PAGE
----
The problem is twofold. The situation when private banks receive money from a central bank ("give it to someone who doesn't spend it") but cannot lend since there are no borrowers is called "liquidity trap". Furthermore, the new money from QE goes directly to financial markets, and, as a result, we see them soaring, taking new heights and making new highs while real economy is shrinking with prices falling. And this kind of deflation cannot be good since it leads to massive unemployment, what we see in real life.

Changed the formatting for you.
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March 10, 2015, 07:33:53 AM
 #6

I missed both of these since I pay attention to neither, but the US CPI and Europe are already deflating.

Europe continues to expand its yield flattening campaign while refusing to lower interest rates.

The US CPI has already started to deflate, and it leads the PCE, the Fed's measurement of inflation.

The PCE is already at 0.2%, probably one month from true deflation, so the US is probably already deflating.

Hearing Fed governors try to explain the rationality of raising rates while in a deflation will be very entertaining.

Oil at $50 and going down means deflation for the foreseeable future without lowered interest rates.

Has the Fed backed itself into a corner with QE since it's so overweight long term assets?  Can they even lower interest rates which would cause banks to demand back those long term assets, possibly causing the Fed to require a bailout from its losses?

The US and European central banks may only have offers that they have to refuse to prevent further deflation.

I'll give this to central banks: never a dull moment.
I am no economist, so I don't understand how printing so much money, which should lead to inflation being rampant, has led to deflation, but that is where we are now.

I tend to see the current deflation as a 'good' deflation, as it comes from reductions in energy prices, meaning that people have more money in their pockets, but it won't help countries that are in debt as their debt increases with deflation, making it even less manageable than it is now (it already isn't manageble!)

I am no economist either....my guess is you print a lot of money and give it to someone who doesnt spend it

Changed the formatting for you.

jeez...what happened there...Smiley

First Decentralized token in the philippines                                                                                Community-driven crypto ecosystem♕
           PRE-SALE                                                     Bilibit                                                         Intended to help People ☮
     is now LIVE at Bilibit.io                                                                                                      [ Twitter ] [ Facebook ] [ Telegram]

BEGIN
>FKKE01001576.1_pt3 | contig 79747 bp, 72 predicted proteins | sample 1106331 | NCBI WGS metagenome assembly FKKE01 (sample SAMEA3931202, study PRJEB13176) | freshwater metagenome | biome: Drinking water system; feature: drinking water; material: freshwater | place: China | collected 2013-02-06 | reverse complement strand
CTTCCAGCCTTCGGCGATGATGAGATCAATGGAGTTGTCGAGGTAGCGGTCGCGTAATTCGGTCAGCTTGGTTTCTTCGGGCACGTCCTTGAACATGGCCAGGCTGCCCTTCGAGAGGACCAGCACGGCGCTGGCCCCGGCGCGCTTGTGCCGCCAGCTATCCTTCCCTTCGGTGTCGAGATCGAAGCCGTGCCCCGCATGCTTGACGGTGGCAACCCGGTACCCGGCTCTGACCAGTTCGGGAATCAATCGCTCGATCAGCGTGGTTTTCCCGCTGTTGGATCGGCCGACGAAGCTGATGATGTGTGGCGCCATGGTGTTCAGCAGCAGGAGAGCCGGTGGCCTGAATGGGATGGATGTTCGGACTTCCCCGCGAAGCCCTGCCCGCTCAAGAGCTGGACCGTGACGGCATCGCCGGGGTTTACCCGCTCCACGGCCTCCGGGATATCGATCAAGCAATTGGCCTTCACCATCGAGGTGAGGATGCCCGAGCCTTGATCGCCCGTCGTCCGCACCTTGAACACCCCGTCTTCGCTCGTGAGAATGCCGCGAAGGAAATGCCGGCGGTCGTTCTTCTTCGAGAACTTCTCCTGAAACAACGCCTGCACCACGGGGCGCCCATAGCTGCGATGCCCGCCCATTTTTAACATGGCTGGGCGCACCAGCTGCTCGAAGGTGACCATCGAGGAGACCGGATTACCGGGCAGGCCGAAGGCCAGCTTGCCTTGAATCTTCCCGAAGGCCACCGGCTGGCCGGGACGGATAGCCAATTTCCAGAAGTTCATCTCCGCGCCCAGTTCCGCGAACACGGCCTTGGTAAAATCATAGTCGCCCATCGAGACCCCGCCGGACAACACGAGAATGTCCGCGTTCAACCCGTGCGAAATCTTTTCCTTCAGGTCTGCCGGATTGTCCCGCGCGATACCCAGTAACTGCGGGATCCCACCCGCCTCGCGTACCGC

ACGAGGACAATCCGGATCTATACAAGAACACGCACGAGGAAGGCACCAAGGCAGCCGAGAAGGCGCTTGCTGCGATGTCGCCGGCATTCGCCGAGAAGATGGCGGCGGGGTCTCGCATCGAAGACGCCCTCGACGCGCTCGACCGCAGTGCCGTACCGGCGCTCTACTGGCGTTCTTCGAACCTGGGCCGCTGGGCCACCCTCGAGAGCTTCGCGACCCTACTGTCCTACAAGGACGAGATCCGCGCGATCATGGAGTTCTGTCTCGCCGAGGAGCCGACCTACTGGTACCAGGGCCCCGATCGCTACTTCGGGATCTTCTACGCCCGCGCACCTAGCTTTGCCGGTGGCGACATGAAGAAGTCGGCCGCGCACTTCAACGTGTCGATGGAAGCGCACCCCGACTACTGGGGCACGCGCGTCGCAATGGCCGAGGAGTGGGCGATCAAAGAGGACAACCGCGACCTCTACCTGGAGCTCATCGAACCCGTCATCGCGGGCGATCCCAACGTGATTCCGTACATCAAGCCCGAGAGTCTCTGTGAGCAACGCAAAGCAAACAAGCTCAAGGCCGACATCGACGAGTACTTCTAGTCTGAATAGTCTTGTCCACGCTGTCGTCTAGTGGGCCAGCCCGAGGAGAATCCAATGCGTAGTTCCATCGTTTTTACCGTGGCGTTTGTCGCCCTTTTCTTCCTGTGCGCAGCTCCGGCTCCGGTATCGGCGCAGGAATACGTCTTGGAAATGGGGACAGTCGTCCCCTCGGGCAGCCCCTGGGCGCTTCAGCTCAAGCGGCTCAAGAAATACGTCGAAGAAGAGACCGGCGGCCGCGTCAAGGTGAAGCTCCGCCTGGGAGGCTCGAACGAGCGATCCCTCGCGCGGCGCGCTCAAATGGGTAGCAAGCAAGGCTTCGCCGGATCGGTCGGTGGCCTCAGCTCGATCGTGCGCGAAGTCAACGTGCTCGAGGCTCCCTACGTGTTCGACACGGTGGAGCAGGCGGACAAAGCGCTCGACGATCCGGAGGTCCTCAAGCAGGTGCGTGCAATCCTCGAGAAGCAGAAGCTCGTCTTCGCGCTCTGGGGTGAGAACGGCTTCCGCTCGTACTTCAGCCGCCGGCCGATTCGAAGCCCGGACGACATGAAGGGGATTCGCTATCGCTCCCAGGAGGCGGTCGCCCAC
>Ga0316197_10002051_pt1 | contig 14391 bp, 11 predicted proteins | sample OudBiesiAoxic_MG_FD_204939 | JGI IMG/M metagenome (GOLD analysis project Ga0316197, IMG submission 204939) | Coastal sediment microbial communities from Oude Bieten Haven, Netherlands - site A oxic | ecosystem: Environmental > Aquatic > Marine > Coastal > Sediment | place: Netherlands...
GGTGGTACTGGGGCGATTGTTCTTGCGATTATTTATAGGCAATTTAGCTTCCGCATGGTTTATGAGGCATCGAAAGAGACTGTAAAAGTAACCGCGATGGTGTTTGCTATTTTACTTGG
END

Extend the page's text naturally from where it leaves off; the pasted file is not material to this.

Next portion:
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March 10, 2015, 10:12:20 AM
 #7


I am no economist, so I don't understand how printing so much money, which should lead to inflation being rampant, has led to deflation, but that is where we are now.

I tend to see the current deflation as a 'good' deflation, as it comes from reductions in energy prices, meaning that people have more money in their pockets, but it won't help countries that are in debt as their debt increases with deflation, making it even less manageable than it is now (it already isn't manageble!)

I am no economist either....my guess is you print a lot of money and give it to someone who doesnt spend it
edit:fixed the wrong quoting

Roughly correct - the 'printed' money is actually composed of deposits held at the central bank. Although the owners of these deposits (other banks) could withdraw it and put it into circulation, they're being paid interest on it. The interest rate is very low, but it's risk-free so it's still a good deal from the depositors' point of view. Thus they keep the money locked up and the rest of the economy doesn't experience increased money circulation.
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March 10, 2015, 01:36:12 PM
 #8

Indeed, all the "QE" stuff boasted first by the FED and now by the ECB is just a trick to make people think that there will be soon an inflationary effect, to make people fleed away from simple bank accounts, into "more profitable" assets, which are then blown up.  That kind of bubble blowing is a national sports of central banks, because it makes their friends in the financial world rich on the back of normal people who are afraid for their savings.  They do the same with gold.

I wouldn't expect much effect (apart from the psychological) from the ECB QE.  It is more propaganda than anything else.  No real money will be brought in circulation, but some banksters are going to get somewhat richer.
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March 11, 2015, 04:20:11 AM
 #9

This again proved that deflation has nothing to do with money supply (Base money supply has increased 5X and M2 also keeps increasing).

Deflation is just a result of severe wealth shrink for majority of people, including middle class and low incomes. There is no way to greatly change this by printing more money. Of course government can do some deficit spending and drive some large projects, but in today's society which is highly automated, the effect is neglectable

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March 11, 2015, 06:58:22 AM
 #10

This again proved that deflation has nothing to do with money supply (Base money supply has increased 5X and M2 also keeps increasing).

Deflation is just a result of severe wealth shrink for majority of people, including middle class and low incomes. There is no way to greatly change this by printing more money. Of course government can do some deficit spending and drive some large projects, but in today's society which is highly automated, the effect is neglectable

If I remember correctly, previously you were saying that deflation increases real income, now you are saying that it is actually a result of severe wealth reduction? Did you change your stance, or is it me who misunderstands you?